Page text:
Tao Qian

From New World Encyclopedia
Xìng 姓: Táo 陶
Míng 名: Qián 潛, or
Yuānmíng 淵明
Zì 字: Yuánliàng 元亮
Hào 號: Wǔliǔ Xiānsheng 五柳先生
(Five Willows)
Shì 謚: Jìngjié 靖節
Portrait of Tao Qian, by Chen Hongshou (1599-1652)
For the Han Dynasty's governor, see Tao Qian (Three Kingdoms).

Tao Qian (Chinese: 陶潛; pinyin: Táo Qián; Wade-Giles: T'ao Ch'ien (365 – 427), also known as Tao Yuanming (陶淵明), born in Xunyang Chaishang (九江; pinyin: Jiǔjiāng), formerly called Kiukiang, now Jiujiang in Jiangxi province. T'ao Yüan-ming , was one of the most influential pre-Tang Dynasty Chinese poets. Born into a noble and scholarly, but impoverished, family, Tao Qian served in several minor government posts during his twenties and thirties in order to support his family. At the age of forty-one, disgusted with court life, he retired and lived the remainder of his life in the countryside, farming and writing poetry. He wrote simple, expressive poetry that reflected a love for nature, a simple life, and drinking wine. His attitude towards life was that of a Daoist, but he incorporated Buddhist and Confucian elements in his writing.

Though his poetry was not appreciated during his lifetime, Tao Qian is now regarded as the greatest poet of his era and was a major influence on the poets of the Tang and Song Dynasties, including Lu Yu (1125 – 1210), who took Tao Qian as his model.

Poetry During the Six Dynasties and Sui dynasty: 220–618 C.E.

Early Chinese poetry grew from a rich tradition of folk songs and popular love ballads. The third-century poet Ts'ao Chih developed the five-syllable line, already used in folk songs, into a formal literary style. The greatest poet of this period was Tao Qian, who wrote in a number of genres but never lost the clarity and simplicity of expression that was characteristic of popular songs.


Tao Qian was born in 365 to a notable family which had descended into poverty; his great-grandfather was the famous Eastern Jin general and governor, Tao Kan, and his grandfather was a mayor. His mother came from a literary family. Tao’s father died while he was a child. Tao was educated in the Confucian classics and read the works of Lao Tzu and Zhiang Zi. As a youth, he loved the mountains, and instrumental music, and found himself torn between ambition and a desire to retreat into solitude.

At the age of twenty-nine, he was obliged to take a minor government post in order to support his aged parents. He served as a military adviser and a magistrate, but after ten years, his sister's death, as well as disgust at the corruption and infighting of the Jin court prompted his resignation. He was convinced that life was too short to compromise on his principles, saying, “I shall not break my back for five bushels of grain” (The term 'five bushels of grain' is often used to describe officialdom). He retired with his wife and children to a farming village in Jiangsu province near Lu Mountain, south of the Yangtze River, where he became mayor of Pengzé. Despite the hardships of agricultural life, including the loss of his house in a fire, and frequent shortages of food and fuel, Tao Qian was content, writing poetry, cultivating the chrysanthemums that became inseparably associated with his poetry, and drinking wine, also a common subject of his verse.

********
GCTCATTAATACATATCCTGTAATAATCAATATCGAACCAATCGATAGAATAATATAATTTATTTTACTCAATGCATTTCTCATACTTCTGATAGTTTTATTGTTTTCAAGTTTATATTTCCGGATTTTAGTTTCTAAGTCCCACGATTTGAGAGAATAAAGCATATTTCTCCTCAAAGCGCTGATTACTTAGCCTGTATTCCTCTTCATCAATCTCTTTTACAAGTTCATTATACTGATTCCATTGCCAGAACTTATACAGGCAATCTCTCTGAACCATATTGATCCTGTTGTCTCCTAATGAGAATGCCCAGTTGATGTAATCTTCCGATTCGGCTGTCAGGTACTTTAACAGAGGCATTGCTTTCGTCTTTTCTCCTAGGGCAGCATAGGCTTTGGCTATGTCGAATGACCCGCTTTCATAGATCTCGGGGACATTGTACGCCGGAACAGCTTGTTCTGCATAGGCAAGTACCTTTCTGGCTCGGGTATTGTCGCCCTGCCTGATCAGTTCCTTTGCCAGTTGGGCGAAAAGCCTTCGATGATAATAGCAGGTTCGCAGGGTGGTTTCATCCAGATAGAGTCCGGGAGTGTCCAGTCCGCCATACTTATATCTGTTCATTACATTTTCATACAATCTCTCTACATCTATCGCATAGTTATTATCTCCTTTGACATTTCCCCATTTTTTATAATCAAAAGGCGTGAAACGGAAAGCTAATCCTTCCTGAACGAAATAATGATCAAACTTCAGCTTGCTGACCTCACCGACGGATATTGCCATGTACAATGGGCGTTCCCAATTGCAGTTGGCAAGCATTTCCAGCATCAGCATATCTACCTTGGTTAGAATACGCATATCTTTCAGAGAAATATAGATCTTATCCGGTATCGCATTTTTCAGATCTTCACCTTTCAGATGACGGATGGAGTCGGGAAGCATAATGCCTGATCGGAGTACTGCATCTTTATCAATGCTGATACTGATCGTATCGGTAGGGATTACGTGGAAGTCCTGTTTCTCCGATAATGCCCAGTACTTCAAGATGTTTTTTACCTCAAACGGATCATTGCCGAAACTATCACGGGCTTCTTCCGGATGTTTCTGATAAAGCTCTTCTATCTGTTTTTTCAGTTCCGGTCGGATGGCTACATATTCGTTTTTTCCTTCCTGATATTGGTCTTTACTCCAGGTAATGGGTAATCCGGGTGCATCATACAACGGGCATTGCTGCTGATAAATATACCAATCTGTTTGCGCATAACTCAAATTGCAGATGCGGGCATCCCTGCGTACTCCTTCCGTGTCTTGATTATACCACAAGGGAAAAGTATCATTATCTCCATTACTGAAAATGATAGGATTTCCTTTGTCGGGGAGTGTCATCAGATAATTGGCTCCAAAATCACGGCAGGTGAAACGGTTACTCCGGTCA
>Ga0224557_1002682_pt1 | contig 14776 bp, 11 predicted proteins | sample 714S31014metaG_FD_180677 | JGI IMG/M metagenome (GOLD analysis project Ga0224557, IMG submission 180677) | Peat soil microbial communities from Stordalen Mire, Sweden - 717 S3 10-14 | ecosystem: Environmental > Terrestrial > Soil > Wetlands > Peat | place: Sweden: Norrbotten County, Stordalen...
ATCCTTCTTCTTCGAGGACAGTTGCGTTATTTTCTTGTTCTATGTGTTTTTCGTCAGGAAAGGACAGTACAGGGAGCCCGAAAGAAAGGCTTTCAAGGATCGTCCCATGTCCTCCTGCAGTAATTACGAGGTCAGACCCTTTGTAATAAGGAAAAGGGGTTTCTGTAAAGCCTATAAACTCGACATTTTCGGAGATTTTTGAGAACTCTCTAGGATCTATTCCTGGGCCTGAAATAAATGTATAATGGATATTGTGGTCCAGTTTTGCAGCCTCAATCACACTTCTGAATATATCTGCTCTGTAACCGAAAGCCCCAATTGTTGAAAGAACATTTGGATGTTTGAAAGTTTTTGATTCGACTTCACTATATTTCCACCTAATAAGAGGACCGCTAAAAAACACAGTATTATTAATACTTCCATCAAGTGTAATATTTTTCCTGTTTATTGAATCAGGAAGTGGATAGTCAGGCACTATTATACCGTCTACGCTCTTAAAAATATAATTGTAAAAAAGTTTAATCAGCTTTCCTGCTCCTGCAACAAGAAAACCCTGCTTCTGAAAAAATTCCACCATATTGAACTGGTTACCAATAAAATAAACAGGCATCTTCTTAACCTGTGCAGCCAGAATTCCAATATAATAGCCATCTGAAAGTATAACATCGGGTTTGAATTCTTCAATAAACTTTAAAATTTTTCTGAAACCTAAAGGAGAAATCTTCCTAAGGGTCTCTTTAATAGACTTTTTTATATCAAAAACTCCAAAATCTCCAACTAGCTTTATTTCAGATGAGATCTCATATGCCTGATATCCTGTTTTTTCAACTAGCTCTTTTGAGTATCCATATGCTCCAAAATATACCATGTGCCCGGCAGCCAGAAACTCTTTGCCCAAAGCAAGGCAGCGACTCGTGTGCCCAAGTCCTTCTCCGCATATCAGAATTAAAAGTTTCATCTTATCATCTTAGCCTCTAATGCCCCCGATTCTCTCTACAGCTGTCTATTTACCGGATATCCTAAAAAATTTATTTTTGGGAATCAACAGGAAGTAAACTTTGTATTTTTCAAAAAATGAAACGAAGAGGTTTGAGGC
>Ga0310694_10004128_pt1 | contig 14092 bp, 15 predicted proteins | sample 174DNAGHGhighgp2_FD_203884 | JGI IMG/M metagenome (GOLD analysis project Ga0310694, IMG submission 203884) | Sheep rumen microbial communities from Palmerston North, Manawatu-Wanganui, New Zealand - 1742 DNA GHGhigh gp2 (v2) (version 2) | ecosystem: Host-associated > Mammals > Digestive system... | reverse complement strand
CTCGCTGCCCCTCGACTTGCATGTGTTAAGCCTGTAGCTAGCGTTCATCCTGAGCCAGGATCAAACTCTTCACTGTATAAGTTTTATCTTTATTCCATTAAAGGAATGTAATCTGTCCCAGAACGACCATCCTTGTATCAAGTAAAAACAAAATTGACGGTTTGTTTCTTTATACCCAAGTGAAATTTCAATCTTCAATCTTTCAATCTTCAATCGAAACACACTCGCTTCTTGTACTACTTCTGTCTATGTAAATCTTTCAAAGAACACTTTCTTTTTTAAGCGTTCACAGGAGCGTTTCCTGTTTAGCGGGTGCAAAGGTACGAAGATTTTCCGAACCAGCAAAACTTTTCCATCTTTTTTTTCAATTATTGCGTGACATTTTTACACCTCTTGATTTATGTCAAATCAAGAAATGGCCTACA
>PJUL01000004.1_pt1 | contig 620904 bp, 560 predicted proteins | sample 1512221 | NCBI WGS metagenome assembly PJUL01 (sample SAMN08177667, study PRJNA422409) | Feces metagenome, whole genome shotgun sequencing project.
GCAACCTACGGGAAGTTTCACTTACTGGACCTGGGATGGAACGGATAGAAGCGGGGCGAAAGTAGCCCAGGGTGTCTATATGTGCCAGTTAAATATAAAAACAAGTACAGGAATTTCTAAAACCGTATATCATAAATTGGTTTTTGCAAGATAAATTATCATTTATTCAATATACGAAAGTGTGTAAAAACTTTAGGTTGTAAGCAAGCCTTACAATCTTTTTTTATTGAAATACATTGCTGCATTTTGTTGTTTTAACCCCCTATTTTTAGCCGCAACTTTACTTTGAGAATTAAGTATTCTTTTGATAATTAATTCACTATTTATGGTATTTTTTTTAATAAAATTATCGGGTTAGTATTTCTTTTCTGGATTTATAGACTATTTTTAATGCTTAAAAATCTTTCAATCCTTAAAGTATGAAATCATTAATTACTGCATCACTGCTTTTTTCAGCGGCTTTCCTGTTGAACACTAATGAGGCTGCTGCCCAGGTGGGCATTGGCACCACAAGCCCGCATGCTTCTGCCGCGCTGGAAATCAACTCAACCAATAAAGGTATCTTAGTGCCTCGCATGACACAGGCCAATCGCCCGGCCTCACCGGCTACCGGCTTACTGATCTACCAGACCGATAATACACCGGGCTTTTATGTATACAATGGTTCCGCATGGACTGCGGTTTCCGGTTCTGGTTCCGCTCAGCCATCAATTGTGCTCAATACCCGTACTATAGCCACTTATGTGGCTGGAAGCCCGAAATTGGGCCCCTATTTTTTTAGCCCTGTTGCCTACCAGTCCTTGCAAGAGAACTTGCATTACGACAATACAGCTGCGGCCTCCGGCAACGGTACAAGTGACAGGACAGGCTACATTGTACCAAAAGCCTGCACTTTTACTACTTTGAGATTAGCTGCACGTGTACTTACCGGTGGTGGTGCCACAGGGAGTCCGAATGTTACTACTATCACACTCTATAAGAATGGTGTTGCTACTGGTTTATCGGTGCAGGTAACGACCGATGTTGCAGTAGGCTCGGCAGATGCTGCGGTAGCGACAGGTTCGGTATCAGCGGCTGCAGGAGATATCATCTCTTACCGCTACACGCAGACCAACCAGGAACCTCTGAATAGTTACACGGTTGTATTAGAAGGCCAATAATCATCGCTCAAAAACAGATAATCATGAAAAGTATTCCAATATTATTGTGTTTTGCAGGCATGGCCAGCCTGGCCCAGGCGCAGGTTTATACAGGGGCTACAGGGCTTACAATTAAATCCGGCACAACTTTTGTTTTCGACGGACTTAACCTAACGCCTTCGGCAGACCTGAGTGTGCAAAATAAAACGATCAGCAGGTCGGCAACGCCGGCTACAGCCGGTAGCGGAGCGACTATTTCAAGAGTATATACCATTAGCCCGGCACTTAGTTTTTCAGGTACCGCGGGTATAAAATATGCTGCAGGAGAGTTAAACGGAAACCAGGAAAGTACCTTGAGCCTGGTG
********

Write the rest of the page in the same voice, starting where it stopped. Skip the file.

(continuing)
Returning to Live in the South

I sow my beans below the southern hills,
Though grasses flourish, the sprouting beans are scarce.
I rise at dawn to clear the wasteland up,
Beneath the moon I carry back my hoe.
The path is narrow, the trees and grass grown tall,
My clothes are dampened by the evening dew.
Yet dampened clothes are nothing to begrudge,
If only my desires can be fulfilled.[1]

Later he moved to Nán Cūn (South Village) near Jiujiang, where he associated with Buddhist farmers and is said to have befriended the Chan (Zen) monk Hui-yüan. He lived in retirement for the last twenty-two years of his life.


Tao Qian is equally famous for his prose "Preface to the Poem on the Peach Blossom Spring" and for his poems celebrating a return to nature and a love of wine. Approximately 130 of his works survive, 125 poems and some prose essays. Most of them depict an idyllic pastoral life of farming and drinking; because of this he was later termed the "Poet of the Fields." Tao Qian has been described as the first great poet of t'ien-yüan (“fields and gardens”), and praised as a paragon of simple country virtue. For later scholars, Tao Qian represented the ideal of an official who escaped "the world's net" for a life closer to spiritual values.[2] Though Tao Qian was essentially a Daoist, he incorporated Confucian and Buddhist elements in his poetry. He lived during a period of political and economic instability, and his work expresses the insecurity, anxiety and weariness of the time.[3]

Returning to Live in the South

When young, I'd not enjoyed the common pleasures,
My nature's basic love was for the hills.
Mistakenly I fell into the worldly net,
And thus remained for thirteen years.